From Our 2012 Archives

New Drug May Help Those Who Can't Take Statins

MONDAY, Nov. 5 (HealthDay News) -- An experimental drug may help patients who can't tolerate statins lower their cholesterol, a new Australian study suggests.

The 12-week, phase 2 clinical trial was conducted at 33 international sites and included adults who suffered muscle problems when taking statins, a class of cholesterol-lowering drugs that includes Crestor and Lipitor. They received injections of a placebo or different doses of AMG145, which is a human monoclonal antibody.

Human monoclonal antibodies are naturally occurring human antibodies that are genetically altered in a laboratory, cloned in large numbers and introduced into the patient to target disease sites.

The patients who received AMG145 had 41 percent to 63 percent reductions in "bad" (LDL) cholesterol and did not experience significant muscle-related side effects, said study leader Dr. David Sullivan, of the Royal Prince Alfred Hospital in Australia, and colleagues.

The reductions in LDL cholesterol seen in these patients were comparable to those that occur in patients taking the highest doses of the most effective statins, the researchers added.

One expert found the results intriguing.

"The most interesting aspect of this study is use of a novel approach using monoclonal antibodies -- a subtype of antibodies -- in the management of elevated LDL cholesterol," said Dr. Kenneth Ong, acting chief of cardiology at the Brooklyn Hospital Center.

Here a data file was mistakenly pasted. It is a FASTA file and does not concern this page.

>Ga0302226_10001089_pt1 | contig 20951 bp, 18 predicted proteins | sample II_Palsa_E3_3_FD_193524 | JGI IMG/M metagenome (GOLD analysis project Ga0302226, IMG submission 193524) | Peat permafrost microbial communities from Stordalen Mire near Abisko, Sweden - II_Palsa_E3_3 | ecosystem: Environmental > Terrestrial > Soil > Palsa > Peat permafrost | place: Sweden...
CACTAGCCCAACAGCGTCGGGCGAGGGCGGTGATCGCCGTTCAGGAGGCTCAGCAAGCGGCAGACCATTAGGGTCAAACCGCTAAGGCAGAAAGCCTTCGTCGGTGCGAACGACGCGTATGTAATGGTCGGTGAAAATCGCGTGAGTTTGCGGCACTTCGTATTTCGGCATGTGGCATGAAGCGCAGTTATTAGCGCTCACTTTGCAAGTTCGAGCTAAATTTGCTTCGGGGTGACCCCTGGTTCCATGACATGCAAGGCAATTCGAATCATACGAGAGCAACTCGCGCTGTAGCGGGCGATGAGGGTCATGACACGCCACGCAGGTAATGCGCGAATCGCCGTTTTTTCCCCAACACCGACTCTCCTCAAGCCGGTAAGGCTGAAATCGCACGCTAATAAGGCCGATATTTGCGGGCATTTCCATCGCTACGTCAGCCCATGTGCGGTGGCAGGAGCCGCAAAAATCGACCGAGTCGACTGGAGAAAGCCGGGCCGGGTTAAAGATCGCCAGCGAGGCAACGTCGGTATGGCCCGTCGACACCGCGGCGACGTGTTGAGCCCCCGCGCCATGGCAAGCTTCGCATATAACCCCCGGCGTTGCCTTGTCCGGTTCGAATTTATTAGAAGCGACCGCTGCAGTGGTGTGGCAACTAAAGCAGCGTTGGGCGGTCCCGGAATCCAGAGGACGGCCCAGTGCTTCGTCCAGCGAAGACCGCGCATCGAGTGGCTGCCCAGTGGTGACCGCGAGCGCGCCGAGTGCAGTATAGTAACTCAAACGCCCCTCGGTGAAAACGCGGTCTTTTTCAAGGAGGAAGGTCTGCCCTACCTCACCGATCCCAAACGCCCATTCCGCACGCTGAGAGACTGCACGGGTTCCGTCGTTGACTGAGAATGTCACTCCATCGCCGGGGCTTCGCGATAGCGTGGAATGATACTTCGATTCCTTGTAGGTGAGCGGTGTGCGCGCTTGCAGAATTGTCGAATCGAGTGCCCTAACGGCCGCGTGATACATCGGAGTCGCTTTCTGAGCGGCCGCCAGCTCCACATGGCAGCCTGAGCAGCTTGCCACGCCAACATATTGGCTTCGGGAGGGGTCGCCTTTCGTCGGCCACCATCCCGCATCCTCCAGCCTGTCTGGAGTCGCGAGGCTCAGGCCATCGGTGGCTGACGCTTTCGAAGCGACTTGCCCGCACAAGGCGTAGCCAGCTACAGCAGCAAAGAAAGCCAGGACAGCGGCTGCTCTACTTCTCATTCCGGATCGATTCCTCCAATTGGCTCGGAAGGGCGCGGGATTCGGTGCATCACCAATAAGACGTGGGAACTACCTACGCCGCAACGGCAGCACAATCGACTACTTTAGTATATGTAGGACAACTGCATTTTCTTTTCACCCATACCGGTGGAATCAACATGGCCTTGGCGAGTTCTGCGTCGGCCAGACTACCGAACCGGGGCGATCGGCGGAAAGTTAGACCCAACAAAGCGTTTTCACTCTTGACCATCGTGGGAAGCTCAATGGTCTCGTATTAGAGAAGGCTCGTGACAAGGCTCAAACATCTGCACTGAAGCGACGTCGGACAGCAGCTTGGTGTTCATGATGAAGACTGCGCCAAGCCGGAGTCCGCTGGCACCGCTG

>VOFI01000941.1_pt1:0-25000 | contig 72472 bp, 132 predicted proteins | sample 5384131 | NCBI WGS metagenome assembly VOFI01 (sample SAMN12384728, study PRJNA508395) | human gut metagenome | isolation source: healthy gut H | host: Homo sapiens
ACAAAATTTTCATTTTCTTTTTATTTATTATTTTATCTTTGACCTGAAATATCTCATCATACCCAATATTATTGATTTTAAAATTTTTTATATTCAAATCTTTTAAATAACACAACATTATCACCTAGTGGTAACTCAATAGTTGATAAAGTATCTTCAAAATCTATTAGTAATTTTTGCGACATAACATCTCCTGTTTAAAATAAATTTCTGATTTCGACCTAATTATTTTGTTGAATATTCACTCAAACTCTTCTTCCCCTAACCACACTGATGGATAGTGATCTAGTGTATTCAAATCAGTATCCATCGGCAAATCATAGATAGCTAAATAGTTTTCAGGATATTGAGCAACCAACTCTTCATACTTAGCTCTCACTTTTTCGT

"In this phase 2 study, the results are certainly impressive and warrant further investigation," Ong said. "Of note is the reduction in the number of myalgias (muscle pains) for patients compared to the number of myalgias experienced by people taking statins. If larger trials and longer durations of observation confirm these initial findings, many patients whose LDL cholesterol are otherwise untreated or under-treated could benefit."

Another expert agreed.

"For those patients with elevated LDL who are intolerant to statins, this provides a viable option," said Dr. Suzanne Steinbaum, a preventive cardiologist at Lenox Hill Hospital in New York City. More trials need to be done of this unique treatment, she added.

The study was published online Nov. 5 in the Journal of the American Medical Association, to coincide with a planned presentation at the American Heart Association's annual meeting in Los Angeles.

-- Robert Preidt

MedicalNewsCopyright © 2012 HealthDay. All rights reserved.

SOURCES: Kenneth Ong, M.D., acting chief, cardiology, The Brooklyn Hospital Center; Suzanne Steinbaum, M.D., preventive cardiologist, Lenox Hill Hospital, New York City; Journal of the American Medical Association, news release, Nov. 5, 2012




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